As a result, in addition to other conflict issues, groups also deviate regarding their basic understanding of the history of the conflict. For instance, according to Volkan (2004), groups have shared mental representations of their own “chosen traumas” and “chosen glories”. “Chosen traumas” refer to events in a group’s history in which they have suffered catastrophic loss, humiliation, and helplessness at the hands of an enemy. “Chosen glories” are triumphs against a formidable and deserving adversary. These memories of unjust mistreatment and worthy victories help sustain a group’s own positive self-image, but also fuel the conflict. Indeed, by focusing on ingroup victimization and glorification, a group’s perception of superiority in various domains, especially morality, has been shown to undermine positive intergroup attitudes and increase negative intergroup attitudes (e.g. Leach, Ellemers, & Barreto, 2007; Roccas, Klar, & Liviatan, 2006; Wohl, Branscombe, & Klar, 2006).

Potential of Collective Memory [TOP]

How can this division created by collective memories be addressed? Our paper introduces a reconciliation model to overcome fixation on the past and to move toward a shared future. While many researchers have focused on how the divisions between individual groups’ collective memories fuel conflict (e.g., Kurtiş et al., 2018; Páez & Liu, 2015), we include a focus on the unifying potential of a mutually Shared Collective Memory.

Building a Shared Collective Memory is not about forgetting or neglecting experienced atrocities, but about including them in a shared narrative. This may require groups to acknowledge responsibility for their transgressions and to move past the stage of victimization and blame. A Shared Collective Memory represents the groups’ joint history of suffering through the conflict and their joint desire for a peaceable future. Building a Shared Collective Memory will not create a utopia where groups live without any tension or conflict. When groups (and individuals) live in close proximity to and interdependence with each other there will always be differences leading to different degrees of tensions. However, building trust by working towards a Shared Collective Memory can allow for the development of relationships in which tensions can mutually and cooperatively be addressed without reverting to violence.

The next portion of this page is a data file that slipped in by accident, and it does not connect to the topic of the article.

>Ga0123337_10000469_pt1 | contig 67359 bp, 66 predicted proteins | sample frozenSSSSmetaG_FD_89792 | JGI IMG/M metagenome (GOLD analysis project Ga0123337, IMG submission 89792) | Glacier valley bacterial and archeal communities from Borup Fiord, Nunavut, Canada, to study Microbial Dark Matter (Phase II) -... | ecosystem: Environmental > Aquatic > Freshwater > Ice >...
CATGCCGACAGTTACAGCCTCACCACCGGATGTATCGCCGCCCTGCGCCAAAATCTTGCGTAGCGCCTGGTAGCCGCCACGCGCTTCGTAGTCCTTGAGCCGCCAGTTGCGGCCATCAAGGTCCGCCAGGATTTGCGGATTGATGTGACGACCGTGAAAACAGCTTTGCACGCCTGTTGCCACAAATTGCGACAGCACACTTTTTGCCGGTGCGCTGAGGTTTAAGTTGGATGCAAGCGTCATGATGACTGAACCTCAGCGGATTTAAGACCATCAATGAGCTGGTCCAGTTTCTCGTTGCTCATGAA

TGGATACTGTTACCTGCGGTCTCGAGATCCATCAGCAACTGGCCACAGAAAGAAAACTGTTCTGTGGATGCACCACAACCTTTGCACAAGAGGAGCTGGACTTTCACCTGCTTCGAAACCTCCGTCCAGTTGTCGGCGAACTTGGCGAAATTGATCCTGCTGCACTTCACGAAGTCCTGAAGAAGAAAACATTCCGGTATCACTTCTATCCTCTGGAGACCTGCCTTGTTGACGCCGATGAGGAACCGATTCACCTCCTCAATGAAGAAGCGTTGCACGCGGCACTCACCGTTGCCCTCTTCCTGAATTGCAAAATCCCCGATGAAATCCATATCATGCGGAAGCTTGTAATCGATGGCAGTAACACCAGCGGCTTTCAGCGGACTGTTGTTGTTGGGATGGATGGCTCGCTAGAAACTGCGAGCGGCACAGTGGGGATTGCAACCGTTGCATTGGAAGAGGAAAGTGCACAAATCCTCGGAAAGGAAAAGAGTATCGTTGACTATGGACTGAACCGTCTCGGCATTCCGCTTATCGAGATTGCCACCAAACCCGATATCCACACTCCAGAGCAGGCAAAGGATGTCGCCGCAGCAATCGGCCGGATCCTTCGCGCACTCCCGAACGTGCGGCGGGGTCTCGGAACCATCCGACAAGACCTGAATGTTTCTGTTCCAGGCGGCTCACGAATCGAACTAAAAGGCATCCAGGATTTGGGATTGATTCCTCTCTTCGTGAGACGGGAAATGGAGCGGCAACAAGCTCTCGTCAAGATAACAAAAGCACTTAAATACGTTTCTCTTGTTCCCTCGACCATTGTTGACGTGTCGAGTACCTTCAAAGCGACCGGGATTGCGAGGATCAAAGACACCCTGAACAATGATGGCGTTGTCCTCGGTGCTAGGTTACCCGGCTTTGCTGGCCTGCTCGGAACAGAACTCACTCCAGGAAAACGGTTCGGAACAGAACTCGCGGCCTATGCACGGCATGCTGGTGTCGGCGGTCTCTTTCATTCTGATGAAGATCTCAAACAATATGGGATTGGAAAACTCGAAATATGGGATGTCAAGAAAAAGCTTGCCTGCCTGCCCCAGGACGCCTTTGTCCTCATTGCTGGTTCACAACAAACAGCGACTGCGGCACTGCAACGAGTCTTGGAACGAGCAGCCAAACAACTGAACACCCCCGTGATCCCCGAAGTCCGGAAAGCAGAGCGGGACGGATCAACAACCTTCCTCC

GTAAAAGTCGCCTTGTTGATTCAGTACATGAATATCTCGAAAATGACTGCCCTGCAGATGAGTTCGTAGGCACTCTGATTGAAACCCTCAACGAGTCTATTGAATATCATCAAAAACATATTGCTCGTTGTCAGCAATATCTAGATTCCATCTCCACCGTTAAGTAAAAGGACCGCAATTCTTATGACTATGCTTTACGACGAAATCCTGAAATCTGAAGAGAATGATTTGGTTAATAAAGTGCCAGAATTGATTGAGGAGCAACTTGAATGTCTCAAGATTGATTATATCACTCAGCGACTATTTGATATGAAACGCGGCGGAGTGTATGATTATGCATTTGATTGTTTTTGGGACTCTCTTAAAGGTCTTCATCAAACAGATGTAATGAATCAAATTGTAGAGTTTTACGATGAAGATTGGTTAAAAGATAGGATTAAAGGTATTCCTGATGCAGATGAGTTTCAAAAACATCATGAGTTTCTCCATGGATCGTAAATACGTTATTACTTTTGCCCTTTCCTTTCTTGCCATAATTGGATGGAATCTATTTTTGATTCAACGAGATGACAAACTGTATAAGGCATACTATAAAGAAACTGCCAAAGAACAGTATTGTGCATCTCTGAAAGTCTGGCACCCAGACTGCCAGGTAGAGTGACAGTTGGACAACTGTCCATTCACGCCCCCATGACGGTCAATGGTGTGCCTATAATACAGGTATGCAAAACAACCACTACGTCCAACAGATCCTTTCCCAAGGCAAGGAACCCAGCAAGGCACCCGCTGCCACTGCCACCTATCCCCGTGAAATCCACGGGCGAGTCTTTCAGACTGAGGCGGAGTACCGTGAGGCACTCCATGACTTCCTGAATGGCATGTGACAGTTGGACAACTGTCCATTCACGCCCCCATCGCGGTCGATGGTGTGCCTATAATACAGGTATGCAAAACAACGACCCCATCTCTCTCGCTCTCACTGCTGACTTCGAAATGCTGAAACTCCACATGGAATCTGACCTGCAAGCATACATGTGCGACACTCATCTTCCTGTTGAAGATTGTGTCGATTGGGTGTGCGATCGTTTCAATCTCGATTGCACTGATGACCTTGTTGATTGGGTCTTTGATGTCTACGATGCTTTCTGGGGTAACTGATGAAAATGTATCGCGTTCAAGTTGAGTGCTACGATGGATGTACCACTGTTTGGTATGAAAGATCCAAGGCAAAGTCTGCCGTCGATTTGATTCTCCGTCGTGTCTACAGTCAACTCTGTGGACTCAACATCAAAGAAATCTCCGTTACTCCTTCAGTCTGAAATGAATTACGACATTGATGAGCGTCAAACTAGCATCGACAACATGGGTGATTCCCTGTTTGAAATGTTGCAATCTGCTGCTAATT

However, to change mental representations such as collective memories is a challenging task, especially since it holds the potential to threaten the core of the identities of the former conflict groupsi. Thus, we propose that such a change is not a quick fix but a slow and gradual process. We further suggest that the essential, although not necessarily sufficient, ingredient for this adaptation is trust.

Groups caught in cold war often share a deep communal relationship of distrust. Kelman (2005) points out that “both parties believe – usually with a long history of supporting evidence – that the other is bent on frustrating their needs, on undermining their welfare, and on causing them harm” (p. 640). So when moving towards a Shared Collective Memory, groups also face the challenge of building mutual trust.